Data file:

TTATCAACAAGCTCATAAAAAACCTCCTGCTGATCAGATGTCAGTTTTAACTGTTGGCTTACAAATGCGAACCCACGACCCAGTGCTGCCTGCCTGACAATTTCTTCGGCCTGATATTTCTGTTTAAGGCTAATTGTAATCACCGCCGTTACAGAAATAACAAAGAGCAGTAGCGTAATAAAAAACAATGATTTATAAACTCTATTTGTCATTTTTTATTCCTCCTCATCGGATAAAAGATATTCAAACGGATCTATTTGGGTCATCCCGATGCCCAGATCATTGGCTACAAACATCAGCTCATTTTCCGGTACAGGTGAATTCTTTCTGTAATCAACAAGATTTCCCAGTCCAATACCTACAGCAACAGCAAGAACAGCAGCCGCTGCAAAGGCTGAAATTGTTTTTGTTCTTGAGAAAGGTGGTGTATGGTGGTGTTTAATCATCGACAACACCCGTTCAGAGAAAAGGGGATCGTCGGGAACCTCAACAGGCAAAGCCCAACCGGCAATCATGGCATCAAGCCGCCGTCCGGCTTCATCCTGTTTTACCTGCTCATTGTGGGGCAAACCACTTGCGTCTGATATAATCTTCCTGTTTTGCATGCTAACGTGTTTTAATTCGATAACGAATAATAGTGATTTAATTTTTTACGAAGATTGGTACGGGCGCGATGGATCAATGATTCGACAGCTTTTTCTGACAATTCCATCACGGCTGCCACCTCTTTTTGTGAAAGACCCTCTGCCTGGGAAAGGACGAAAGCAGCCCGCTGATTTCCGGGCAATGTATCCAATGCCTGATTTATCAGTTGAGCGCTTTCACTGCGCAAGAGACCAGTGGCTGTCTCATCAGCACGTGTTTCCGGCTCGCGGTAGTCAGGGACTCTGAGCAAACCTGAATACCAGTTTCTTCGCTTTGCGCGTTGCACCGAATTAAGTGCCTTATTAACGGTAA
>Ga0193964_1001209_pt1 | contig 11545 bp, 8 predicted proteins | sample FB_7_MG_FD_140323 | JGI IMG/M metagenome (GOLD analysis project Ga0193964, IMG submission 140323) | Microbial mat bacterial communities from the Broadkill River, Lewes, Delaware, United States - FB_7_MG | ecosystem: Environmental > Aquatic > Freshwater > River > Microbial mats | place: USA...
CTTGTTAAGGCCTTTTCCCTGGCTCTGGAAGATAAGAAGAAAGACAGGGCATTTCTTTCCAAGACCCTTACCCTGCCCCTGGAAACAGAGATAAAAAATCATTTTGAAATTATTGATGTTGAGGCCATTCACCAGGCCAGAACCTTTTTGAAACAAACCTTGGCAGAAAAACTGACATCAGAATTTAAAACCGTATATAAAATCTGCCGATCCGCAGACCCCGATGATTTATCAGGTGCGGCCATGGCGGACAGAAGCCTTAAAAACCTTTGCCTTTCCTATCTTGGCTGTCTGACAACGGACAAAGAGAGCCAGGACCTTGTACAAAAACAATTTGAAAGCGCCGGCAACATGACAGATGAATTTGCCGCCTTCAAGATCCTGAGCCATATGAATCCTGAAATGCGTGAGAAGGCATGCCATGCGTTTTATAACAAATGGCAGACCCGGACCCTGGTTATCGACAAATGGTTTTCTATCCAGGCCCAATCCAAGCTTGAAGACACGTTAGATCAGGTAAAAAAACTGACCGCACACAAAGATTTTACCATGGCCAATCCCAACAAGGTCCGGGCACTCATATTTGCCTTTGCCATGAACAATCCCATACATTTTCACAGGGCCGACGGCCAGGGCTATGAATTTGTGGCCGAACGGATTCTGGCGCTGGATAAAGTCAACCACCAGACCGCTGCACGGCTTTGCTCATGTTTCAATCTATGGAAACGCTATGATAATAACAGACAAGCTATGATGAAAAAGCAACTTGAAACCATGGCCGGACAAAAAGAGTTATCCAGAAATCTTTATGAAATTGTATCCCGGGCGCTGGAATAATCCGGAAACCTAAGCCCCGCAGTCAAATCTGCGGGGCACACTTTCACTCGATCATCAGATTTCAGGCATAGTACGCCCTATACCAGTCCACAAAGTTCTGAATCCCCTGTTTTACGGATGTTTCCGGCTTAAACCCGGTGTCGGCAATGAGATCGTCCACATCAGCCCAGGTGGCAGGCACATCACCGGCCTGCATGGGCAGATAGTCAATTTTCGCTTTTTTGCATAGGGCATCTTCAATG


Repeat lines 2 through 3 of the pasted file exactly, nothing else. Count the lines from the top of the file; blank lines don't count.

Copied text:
>Ga0193964_1001209_pt1 | contig 11545 bp, 8 predicted proteins | sample FB_7_MG_FD_140323 | JGI IMG/M metagenome (GOLD analysis project Ga0193964, IMG submission 140323) | Microbial mat bacterial communities from the Broadkill River, Lewes, Delaware, United States - FB_7_MG | ecosystem: Environmental > Aquatic > Freshwater > River > Microbial mats | place: USA...
CTTGTTAAGGCCTTTTCCCTGGCTCTGGAAGATAAGAAGAAAGACAGGGCATTTCTTTCCAAGACCCTTACCCTGCCCCTGGAAACAGAGATAAAAAATCATTTTGAAATTATTGATGTTGAGGCCATTCACCAGGCCAGAACCTTTTTGAAACAAACCTTGGCAGAAAAACTGACATCAGAATTTAAAACCGTATATAAAATCTGCCGATCCGCAGACCCCGATGATTTATCAGGTGCGGCCATGGCGGACAGAAGCCTTAAAAACCTTTGCCTTTCCTATCTTGGCTGTCTGACAACGGACAAAGAGAGCCAGGACCTTGTACAAAAACAATTTGAAAGCGCCGGCAACATGACAGATGAATTTGCCGCCTTCAAGATCCTGAGCCATATGAATCCTGAAATGCGTGAGAAGGCATGCCATGCGTTTTATAACAAATGGCAGACCCGGACCCTGGTTATCGACAAATGGTTTTCTATCCAGGCCCAATCCAAGCTTGAAGACACGTTAGATCAGGTAAAAAAACTGACCGCACACAAAGATTTTACCATGGCCAATCCCAACAAGGTCCGGGCACTCATATTTGCCTTTGCCATGAACAATCCCATACATTTTCACAGGGCCGACGGCCAGGGCTATGAATTTGTGGCCGAACGGATTCTGGCGCTGGATAAAGTCAACCACCAGACCGCTGCACGGCTTTGCTCATGTTTCAATCTATGGAAACGCTATGATAATAACAGACAAGCTATGATGAAAAAGCAACTTGAAACCATGGCCGGACAAAAAGAGTTATCCAGAAATCTTTATGAAATTGTATCCCGGGCGCTGGAATAATCCGGAAACCTAAGCCCCGCAGTCAAATCTGCGGGGCACACTTTCACTCGATCATCAGATTTCAGGCATAGTACGCCCTATACCAGTCCACAAAGTTCTGAATCCCCTGTTTTACGGATGTTTCCGGCTTAAACCCGGTGTCGGCAATGAGATCGTCCACATCAGCCCAGGTGGCAGGCACATCACCGGCCTGCATGGGCAGATAGTCAATTTTCGCTTTTTTGCATAGGGCATCTTCAATG